Often raw food literature will make claims that children instinctively love raw foods over cooked foods. In my experience this is not true! All three of my children were raised on raw foods, but they will always prefer a rice cake to a dehydrated cracker, soy dessert to fruit pudding, or chips to salad. But this does not mean that we cannot educate their palates. I am constantly bartering with my four year old—“if you eat a banana you can have some soy dessert,” or “eat some more cucumber and I’ll give you another burger.” All my children eat largely raw foods, and that is what they ask for because that is mostly what we have around the house. But on social occasions I never make a big deal out of it, and let them eat whatever vegan food is offered, so they do not feel too restricted. I always carry bananas, apples, and nuts with me for snacks, and if we are going somewhere where I know there will be foods they don’t eat, I will bring their own treats with me. I also try to hide raw foods in cooked dishes, for example adding some raw vegetables, ground nuts, or sprouts to a dish at the end of cooking. If you are trying to add raw food to your children’s diets, I cannot overemphasize the importance of striking a balance.

Many children in Western countries overeat on junk foods and suffer from malnourishment and constant illnesses. If you can encourage your children to eat just a little raw food a day, you are setting them up with beneficial habits for life. But don’t worry if they are reluctant—don’t starve them in an attempt to push the diet on to them! And consider the benefits of a supplement such as blue-green algae that you can add to their drinks or favorite snacks, which will act as a safety net and ensure they are getting a dose of all the nutrients they need.

Finally, remember that raw foods alone cannot make us healthy. Exercise is essential and should form an integral part of your life. Yoga, walking, cycling, swimming, and rebounding are all excellent forms of exercise which are easy to incorporate into your daily routine. Rebounding is similar to trampolining and can be performed while you watch TV. At the same time, make sure that you include adequate rest and relaxation. Too many of us nowadays are constantly on the go, don’t get enough sleep, and so don’t allow the body time to recover and restore energy naturally. No matter how well we eat, if we don’t give the body time for renewal, we become depleted and run down. Further-more, research repeatedly shows that our mental state has a more profound effect on our health than our diet. Keep a positive outlook, a balanced, non-judgmental attitude to life, and seek to develop the self in all things.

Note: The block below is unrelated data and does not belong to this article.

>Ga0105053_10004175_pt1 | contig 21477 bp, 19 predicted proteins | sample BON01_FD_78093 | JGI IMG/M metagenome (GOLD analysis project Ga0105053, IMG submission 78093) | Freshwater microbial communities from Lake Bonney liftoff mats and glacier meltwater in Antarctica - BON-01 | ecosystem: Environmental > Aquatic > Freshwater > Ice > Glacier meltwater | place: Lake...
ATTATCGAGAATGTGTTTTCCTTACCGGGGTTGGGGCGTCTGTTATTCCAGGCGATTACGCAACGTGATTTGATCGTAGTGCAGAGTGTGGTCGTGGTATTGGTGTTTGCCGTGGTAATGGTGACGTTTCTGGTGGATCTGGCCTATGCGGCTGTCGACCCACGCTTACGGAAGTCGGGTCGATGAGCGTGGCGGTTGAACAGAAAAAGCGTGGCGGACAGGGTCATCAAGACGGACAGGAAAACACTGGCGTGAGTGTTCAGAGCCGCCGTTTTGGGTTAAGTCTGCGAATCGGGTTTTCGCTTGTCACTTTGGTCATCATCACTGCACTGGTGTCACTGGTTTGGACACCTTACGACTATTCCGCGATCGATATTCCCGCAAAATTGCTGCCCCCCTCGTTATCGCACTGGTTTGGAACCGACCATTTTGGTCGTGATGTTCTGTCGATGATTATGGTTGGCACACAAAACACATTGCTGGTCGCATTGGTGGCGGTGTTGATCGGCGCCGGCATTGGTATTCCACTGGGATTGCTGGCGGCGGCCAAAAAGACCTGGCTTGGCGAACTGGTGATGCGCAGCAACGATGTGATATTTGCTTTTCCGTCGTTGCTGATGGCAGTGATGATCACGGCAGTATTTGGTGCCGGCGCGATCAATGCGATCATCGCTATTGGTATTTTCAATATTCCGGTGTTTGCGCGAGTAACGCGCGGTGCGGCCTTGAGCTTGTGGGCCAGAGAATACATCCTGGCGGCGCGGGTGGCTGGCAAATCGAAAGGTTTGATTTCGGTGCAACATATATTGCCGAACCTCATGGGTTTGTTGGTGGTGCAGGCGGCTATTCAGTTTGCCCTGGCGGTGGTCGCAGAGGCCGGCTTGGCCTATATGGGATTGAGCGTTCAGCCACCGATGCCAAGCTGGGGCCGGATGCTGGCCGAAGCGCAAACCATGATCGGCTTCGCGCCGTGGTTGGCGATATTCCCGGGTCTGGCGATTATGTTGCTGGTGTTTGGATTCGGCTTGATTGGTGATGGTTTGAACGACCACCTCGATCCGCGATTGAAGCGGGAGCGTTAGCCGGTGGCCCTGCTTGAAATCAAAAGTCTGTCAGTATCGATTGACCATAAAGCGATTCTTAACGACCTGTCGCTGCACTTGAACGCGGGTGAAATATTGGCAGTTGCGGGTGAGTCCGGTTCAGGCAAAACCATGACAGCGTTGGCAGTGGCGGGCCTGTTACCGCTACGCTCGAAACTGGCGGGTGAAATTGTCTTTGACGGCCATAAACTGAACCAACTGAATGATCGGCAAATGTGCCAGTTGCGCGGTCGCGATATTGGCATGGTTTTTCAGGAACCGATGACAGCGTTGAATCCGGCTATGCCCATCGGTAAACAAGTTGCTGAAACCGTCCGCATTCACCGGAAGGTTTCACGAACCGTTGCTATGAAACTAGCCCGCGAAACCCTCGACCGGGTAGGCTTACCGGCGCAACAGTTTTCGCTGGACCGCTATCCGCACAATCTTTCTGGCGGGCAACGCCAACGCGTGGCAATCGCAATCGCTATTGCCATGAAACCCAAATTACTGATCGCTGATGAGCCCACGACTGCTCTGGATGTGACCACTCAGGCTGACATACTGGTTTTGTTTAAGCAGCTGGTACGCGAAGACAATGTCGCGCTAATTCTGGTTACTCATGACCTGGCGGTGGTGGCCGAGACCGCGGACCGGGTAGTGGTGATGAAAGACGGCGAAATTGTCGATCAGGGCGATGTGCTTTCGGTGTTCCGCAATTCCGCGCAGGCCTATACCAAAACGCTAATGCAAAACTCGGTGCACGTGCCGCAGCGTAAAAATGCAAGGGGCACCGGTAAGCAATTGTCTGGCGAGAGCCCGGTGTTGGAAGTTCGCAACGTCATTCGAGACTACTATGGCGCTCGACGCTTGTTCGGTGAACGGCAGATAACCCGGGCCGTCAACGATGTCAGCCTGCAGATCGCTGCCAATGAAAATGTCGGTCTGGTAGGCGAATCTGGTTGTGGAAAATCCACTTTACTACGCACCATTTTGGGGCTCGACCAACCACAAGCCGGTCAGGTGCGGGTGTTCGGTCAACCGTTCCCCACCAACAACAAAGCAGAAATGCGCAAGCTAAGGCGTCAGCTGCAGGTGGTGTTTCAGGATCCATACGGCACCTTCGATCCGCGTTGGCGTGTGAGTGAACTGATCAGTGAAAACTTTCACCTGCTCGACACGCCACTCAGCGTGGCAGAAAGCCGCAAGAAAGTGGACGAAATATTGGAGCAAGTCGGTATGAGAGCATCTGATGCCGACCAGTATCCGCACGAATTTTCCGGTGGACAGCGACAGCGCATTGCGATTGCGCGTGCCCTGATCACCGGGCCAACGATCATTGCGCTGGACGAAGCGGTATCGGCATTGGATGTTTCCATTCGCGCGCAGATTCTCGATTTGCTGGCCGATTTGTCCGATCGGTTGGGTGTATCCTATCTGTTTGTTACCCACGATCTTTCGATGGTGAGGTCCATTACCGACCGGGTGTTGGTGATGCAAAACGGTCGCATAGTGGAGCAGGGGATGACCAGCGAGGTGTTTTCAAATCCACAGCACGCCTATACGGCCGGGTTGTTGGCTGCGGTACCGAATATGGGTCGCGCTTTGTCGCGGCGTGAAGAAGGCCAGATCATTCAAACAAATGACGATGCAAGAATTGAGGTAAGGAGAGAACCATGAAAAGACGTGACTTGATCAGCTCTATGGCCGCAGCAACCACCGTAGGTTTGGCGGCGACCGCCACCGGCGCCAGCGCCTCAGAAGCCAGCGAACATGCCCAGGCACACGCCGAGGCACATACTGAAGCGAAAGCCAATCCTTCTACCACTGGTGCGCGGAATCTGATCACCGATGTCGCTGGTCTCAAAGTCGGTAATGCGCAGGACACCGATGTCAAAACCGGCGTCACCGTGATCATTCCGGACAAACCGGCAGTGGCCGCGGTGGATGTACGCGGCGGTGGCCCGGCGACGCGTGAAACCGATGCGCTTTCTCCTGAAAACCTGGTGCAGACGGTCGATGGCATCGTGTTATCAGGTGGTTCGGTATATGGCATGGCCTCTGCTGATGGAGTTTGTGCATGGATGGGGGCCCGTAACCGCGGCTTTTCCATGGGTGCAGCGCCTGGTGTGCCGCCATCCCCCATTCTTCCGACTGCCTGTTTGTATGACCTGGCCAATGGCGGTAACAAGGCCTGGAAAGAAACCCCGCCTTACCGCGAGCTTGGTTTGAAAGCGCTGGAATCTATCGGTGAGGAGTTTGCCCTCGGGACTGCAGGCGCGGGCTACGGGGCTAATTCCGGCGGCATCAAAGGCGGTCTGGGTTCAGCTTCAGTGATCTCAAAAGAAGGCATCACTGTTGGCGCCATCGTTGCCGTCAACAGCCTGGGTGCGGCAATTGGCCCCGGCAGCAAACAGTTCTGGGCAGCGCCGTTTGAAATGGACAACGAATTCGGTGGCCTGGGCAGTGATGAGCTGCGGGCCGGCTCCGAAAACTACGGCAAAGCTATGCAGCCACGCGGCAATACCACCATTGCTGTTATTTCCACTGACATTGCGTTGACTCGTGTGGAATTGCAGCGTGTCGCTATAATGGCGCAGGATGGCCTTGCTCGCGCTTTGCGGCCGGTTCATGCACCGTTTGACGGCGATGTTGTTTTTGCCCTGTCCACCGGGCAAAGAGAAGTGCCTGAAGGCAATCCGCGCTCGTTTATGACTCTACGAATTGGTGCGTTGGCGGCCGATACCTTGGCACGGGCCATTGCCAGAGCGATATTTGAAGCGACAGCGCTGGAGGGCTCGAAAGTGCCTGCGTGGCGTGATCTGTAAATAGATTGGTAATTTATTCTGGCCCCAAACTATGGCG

Colonic hydrotherapy is a useful treatment, especially when you are embarking on a raw food diet. If your stomach is at all rotund, if you experience a lot of gas, if you are tired immediately after eating, you are likely to have impacted matter in the colon, which is often years old, and rots and decays, preventing efficient food absorption. You can have the best diet in the world, but if you aren’t absorbing the food efficiently, it will do you no good. Have a course of colonics initially to clear you out, and then continue with them at regular intervals.

If you do fall ill, homeopathy is an excellent form of treatment. Find a reputable homeopath who can get to know you and your family, and will know the right remedies to prescribe when you need them. Homeopaths favor constitutional treatment, which builds up and strengthens the whole person, but can also prescribe acute treatments when necessary.

I consider the fundamental precepts of well-being to be a diet high in raw foods, superfoods, water, exercise, and rest, along with a positive outlook, regular colonics, and a sound relationship with a homeopath. I believe that if everyone made these simple lifestyle changes, levels of disease would drop dramatically as we all obtained superior levels of health. Furthermore, these measures are all inexpensive to implement, and our economy would benefit from a fitter workforce, and there would be huge savings for each of us in the cost of doctors’ visits and prescription drugs.

I sincerely hope that you enjoy this book. It has come out of many years of my experience of eating raw, and finding foods that my family, friends, and I enjoy, as well as being easy and simple to prepare in our ever-busy lives. Most people I speak to who are interested in their health know that eating raw is beneficial, but don’t know where to begin in adding raw foods to their diet. With little or no experience of gourmet raw cuisine, it is hard to move beyond the idea of raw foods being just salads and fruit. My wish is that this book achieves that purpose, and in doing so brings you closer to your true potential as a living being.